Remember when I said this film is brutal, raw and weird?  Such is Frank’s transformation to the Crimson Bolt.  Wielding nothing but a spray-painted pipe wrench, he happily cracks the skulls of anyone disobeying any common law – he gets the drug dealers and child molesters, but then he almost kills a man for butting in a line.  At first this is satisfying for anyone who has had this happen to them, but then the reality of the blood-spray hits you and then you just feel a little dirty.  What’s even more crazy is that there’s someone out there more psychotic than Frank.  That would be Libby (Ellen Page), a girl who works at a comic shop who convinces him to let her be his kid-sidekick, Bolty.

Bolty makes this thing brutal.


Sure she looks really cute and fun, but this girl is a hot slice of crazy ready to rip your face off and have sex with your entrails.  Libby is indeed a character to behold: she’s living her dream of vigilantism but enjoys it a little too much, so it’s kind of hard to sympathize for her.  That doesn’t mean she’s any less fun to watch.

So if you enjoyed the brutality of Kick-Ass, Super is something to definitely check out.  And believe me, it takes everything a step further.  In fact, using Kick-Ass as a basis of comparison is really just unfair, because they’re very different films.

Oh yeah, way far out there.

This has been my first crack at What You Should Have Watched (WYSHW), my new segment on movies that received little recognition, or that I thought were way better (sometimes both).  Next time I’m going with a dirty little period film no one saw.  See you there.

Dark Shadows

Dark Shadows was originally a 1960s daytime soap which focused the cursed life of the Collins family and their everyday experience with vampires, witches, ghouls and various other paranormal entities.  Tim Burton had spoke of a film adaptation for years, finally getting the thing going come late 2010.  Numerous photos had leaked and expectations sky-rocketed, well at least for me anyway, being such a Burtonite and all.  As a member of Generation Y, I really knew little to nothing about the original series other than it existed, and really the last thing I wanted was to sit through a two-hour soap opera in ear-splitting surround sound.  So, how did it hold up?  Patience, dearies – time for synopsis:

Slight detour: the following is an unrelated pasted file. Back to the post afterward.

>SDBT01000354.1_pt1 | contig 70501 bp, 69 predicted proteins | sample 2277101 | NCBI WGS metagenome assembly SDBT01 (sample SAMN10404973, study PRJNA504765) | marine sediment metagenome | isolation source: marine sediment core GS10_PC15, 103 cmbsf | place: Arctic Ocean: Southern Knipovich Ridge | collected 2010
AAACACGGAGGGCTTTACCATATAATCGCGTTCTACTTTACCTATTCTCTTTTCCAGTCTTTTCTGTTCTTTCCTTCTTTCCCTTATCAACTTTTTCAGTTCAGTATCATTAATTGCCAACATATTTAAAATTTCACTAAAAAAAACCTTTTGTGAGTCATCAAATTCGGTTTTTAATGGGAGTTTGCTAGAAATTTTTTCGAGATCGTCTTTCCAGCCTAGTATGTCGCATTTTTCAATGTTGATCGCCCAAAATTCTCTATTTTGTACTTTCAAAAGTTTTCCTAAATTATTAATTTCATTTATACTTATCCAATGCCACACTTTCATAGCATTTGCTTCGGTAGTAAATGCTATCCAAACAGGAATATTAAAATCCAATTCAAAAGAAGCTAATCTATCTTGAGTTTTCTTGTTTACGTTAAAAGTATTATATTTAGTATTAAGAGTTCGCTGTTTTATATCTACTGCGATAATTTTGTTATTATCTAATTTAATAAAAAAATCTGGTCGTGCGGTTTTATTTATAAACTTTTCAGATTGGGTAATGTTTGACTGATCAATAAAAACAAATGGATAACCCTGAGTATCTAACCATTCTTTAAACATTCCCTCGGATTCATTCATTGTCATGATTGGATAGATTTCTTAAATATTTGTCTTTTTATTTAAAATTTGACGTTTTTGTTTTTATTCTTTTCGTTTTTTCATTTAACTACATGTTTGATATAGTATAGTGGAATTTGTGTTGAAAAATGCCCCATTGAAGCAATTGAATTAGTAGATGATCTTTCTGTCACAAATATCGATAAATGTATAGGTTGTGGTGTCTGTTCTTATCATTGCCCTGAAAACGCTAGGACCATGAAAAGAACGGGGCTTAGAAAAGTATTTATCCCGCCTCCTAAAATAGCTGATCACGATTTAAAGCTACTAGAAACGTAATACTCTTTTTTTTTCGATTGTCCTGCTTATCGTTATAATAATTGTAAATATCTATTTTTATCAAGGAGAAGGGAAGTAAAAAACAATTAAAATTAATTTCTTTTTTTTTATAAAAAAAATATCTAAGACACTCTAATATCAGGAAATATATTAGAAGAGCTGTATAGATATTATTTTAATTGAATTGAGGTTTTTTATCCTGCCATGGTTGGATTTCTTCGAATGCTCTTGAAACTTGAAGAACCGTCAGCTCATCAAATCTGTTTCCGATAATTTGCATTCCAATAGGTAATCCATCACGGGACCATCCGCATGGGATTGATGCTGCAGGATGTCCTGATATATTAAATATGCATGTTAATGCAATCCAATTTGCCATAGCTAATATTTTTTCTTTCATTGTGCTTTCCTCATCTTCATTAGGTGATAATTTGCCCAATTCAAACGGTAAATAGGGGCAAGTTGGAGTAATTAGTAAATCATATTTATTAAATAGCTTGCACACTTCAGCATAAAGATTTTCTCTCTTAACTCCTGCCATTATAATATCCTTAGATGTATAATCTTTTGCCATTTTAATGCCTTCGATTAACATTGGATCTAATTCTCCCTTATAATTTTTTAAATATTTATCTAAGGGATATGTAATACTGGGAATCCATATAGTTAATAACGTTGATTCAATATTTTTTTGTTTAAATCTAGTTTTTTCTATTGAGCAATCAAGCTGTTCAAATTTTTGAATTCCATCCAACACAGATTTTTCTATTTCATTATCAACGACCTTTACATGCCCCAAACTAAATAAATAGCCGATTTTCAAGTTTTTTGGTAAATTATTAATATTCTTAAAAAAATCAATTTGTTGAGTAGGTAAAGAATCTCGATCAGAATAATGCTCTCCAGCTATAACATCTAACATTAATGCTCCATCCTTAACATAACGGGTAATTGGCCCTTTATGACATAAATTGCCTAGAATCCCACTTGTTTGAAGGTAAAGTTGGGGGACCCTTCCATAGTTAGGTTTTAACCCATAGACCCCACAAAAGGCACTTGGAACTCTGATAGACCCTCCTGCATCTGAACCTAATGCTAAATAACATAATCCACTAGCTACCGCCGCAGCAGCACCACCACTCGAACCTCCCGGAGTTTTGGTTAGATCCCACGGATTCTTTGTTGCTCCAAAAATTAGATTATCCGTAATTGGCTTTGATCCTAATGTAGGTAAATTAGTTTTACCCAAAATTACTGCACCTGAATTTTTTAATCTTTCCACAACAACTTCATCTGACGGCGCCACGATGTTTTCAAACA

Dark Shadows opens with Barnabas Collins (Johnny Depp), a spoiled aristocratic playboy whose family founded the town of Collinsport, Maine.  After he breaks the heart of Angelique Bouchard (Eva Green), a witch in every sense of the word, she turns him into a vampire and encases him in a coffin.  Barnabas is awoken two centuries later (in the wacky era of 1972) and discovers his entire bloodline has felt Angelique’s wrath, and teams up with the remaining Collins’ family, lead by reclusive matriarch Elizabeth Collins-Stoddard (Michelle Pfeiffer), to restore the Collins name to its former glory.

Trivia: Keep your eyes peeled for a cameo by the late Jonathan Frid, the original Barnabas Collins.

Alright, just because a film is based off of a soap opera doesn’t mean it needs to be campy – even if it’s for the fans, it’s still not a good idea.  Unfortunately, Burton made the decision to do so, as most evident in scenes between Depp and Pfeiffer – which such a shame, because they both could have done so much better.

[Insert obligatory Twilight joke here.]

As if that wasn’t awkward enough, the ham trickled through to dear little Chloe Moretz, who must have had that sneer affixed to her face in makeup.  Again, this is another decent actor – her skills should have been taken advantage of.

It was decisions like this which made me find all of these characters to be very one-dimensional (so I don’t know why people are saying they’re sick of Burton and Depp working together – Collins really could have been played by anyone).  I honestly wasn’t sure of most of these peoples’ motivations, nor were we really given a chance to see them, or how most of the characters interact with each other.  By focusing more on the industry aspect, we lose what the film’s story initially set out to focus on – family.

However, this film does have a much different feel from other Burton films, which was quite refreshing.  I still can’t put my finger on what I mean by that statement, but for now I’ll say it was like watching Big Fish with a goth noir lens (now if only if it was as amazing).  It really wasn’t that bad of a flick: there were still some funny bits that weren’t in the trailers, and it was really quite a different sort of story.  All it needed was a bit of focus and perhaps some redirection.

Final Grade: B-